Little - but Unique and Priceless
there was an unusual news story about an Australian woman who won a
swimming race at the age of 101. It was extraordinary in many ways.
She competed in a special race category: for those over 100! There being
no other competitor, she had to win. It did not matter whether it took
her five minutes or 50 hours she would still be in the Guinness Book
of Records. The attraction of the story was in her uniqueness, in her
being 101 and in her great sporting spirit. It was in her gameness to
do what she could. It was in the fact that she did it at all, and not
in how well she did it. This is a big shift of paradigm from our typical
sports stories. Ultimately, today, your spirit does not matter. What
matters is whether you made it across the line first. There's where
the laurels and the money are!
of us are also like the old woman. Each of us are unique before God.
Each of us has a unique faith history and a unique gift that only we
can offer to the world. Even if we wanted to, we could not compete because
only we can offer what we are and have. When we realize this truth we
can begin to enjoy our own lives without comparing ourselves with others
or competing with them.
today's Gospel we have a similar story about a unique woman and a reversing
of the usual paradigm. A rich man makes a big offering at the temple.
Let us say he gave $ 5,000, a very generous offering. The widow comes
in and drops two 25 cent coins in the box. The plonk, plonk into the
box adds up to only 50 cents. Now who gave the most? Of course, in the
world's way of reckoning, the rich man did. But Jesus had a different
way of seeing things. The rich man actually had fifty million in the
bank so what he gave was only .001% of what he owned. On the other hand,
the widow only owned 50 centavos, this was her total monetary worth,
and so she gave 100% or 10,000 times more than the rich man!
story of the widow's mite has become very important for me in recent
years. For 17 years now I have been trying to meditate according to
the way taught by the Benedictine, John Main (1926-1982). According
to him this is how to meditate: "You just sit still and upright.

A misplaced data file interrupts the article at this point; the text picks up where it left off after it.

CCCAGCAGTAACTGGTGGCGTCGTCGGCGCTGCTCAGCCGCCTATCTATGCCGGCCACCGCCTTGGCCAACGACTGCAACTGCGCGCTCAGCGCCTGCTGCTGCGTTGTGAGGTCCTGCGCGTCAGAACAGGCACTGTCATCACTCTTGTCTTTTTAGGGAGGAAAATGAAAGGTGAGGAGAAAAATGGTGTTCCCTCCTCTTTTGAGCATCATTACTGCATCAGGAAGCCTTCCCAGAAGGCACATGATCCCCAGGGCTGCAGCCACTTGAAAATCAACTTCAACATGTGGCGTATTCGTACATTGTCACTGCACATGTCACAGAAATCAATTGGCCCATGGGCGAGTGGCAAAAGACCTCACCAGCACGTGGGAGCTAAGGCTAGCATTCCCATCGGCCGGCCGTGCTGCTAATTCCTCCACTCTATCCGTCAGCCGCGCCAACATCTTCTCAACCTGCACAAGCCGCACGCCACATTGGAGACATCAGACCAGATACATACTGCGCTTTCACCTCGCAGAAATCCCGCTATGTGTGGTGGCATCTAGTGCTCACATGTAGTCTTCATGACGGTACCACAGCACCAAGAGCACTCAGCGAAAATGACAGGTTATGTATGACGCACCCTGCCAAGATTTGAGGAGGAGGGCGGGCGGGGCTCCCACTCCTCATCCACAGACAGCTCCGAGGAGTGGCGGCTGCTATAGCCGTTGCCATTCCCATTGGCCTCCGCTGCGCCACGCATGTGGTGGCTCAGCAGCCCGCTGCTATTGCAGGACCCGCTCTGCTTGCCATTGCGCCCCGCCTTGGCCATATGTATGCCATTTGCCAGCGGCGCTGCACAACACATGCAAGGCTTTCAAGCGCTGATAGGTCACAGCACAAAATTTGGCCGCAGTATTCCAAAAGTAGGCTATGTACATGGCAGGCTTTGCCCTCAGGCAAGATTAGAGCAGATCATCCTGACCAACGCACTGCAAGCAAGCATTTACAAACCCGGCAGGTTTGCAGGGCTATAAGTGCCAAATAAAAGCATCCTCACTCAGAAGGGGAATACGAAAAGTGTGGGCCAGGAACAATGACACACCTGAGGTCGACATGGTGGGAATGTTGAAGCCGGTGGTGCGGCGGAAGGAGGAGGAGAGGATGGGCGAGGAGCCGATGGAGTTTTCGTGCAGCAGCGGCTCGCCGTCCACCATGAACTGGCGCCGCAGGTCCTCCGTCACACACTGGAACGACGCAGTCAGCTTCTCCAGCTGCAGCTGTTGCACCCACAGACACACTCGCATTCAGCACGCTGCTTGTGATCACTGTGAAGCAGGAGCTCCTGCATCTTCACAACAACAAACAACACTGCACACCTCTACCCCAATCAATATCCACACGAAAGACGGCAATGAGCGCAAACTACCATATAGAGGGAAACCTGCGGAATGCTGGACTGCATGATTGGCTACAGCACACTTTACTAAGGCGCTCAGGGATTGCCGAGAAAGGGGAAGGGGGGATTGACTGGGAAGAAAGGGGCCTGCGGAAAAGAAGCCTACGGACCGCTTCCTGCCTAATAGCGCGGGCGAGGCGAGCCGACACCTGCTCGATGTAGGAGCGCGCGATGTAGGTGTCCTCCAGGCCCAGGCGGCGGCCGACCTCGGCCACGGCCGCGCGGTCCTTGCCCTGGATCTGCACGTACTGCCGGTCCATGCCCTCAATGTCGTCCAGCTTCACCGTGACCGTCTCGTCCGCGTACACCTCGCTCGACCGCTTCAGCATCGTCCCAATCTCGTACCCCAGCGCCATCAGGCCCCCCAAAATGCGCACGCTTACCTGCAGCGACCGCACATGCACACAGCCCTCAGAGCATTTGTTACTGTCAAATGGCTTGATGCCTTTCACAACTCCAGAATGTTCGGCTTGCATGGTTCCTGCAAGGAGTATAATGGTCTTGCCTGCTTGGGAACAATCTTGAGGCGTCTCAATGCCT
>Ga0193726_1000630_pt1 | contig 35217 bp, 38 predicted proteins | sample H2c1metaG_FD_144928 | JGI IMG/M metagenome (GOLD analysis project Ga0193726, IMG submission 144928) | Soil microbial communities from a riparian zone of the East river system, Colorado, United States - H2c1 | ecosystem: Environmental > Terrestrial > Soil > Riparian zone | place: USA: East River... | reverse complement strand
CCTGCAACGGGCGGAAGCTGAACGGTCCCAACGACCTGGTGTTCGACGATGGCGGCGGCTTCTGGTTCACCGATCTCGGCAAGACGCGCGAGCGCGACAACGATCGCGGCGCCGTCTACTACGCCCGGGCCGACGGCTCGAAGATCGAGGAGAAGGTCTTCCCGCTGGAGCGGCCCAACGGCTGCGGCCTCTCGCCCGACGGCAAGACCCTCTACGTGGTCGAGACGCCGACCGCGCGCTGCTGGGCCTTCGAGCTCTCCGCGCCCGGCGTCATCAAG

Close your eyes lightly. Sit relaxed but alert. Silently, interiorly
begin to say a single word. We recommend the prayer-phrase 'MARANATHA.'
Recite it as four syllables of equal length. Listen to it as you say
it gently but continuously. Do not think or imagine anything - spiritual
or otherwise. Thoughts and images will likely come, but let them pass.
Just keep returning your attention - with humility. If thoughts and
images come, these are distractions at the time of meditation, so keep
to simply saying the word. Meditate each morning and evening for between
20 and 30 minutes."
After meditating for 17 years, I still find that when I try to be still, my mind is like a tree inhabited by monkeys that are jumping about and chirping in their own language. I often find myself asking if I am wasting my time in this kind of prayer. The story of the widow gives me the courage to continue. When I sit with this story I realise that I too want to be like the rich man who gave the generous offering in the temple. I want to be able to internally admire myself for my wonderful prayer performance. But the Lord loves me too much to let this happen. He knows that, as St. John of the Cross says, "When we think that we are doing well ourselves and doing good for others, we have to be careful when we go before the Lord that we are not there to glorify ourselves rather than to glorify God." I generally go to meditation with great plans to do it properly this time. However, I find out that I spend most of my time amongst the monkeys. My natural tendency is to be disgusted with myself and maybe to even give up meditation. But when I remember the story of the widow's mite, and now the story of the Australian 101 year-old woman swimming champion, I realize that what the Lord wants of me is only what I can offer. If my unique offering of 30 minutes of distraction is okay with him, why should it not also be okay with me? It is little indeed, but if is the best that I can offer right now, it is unique before the Lord and that makes it priceless.
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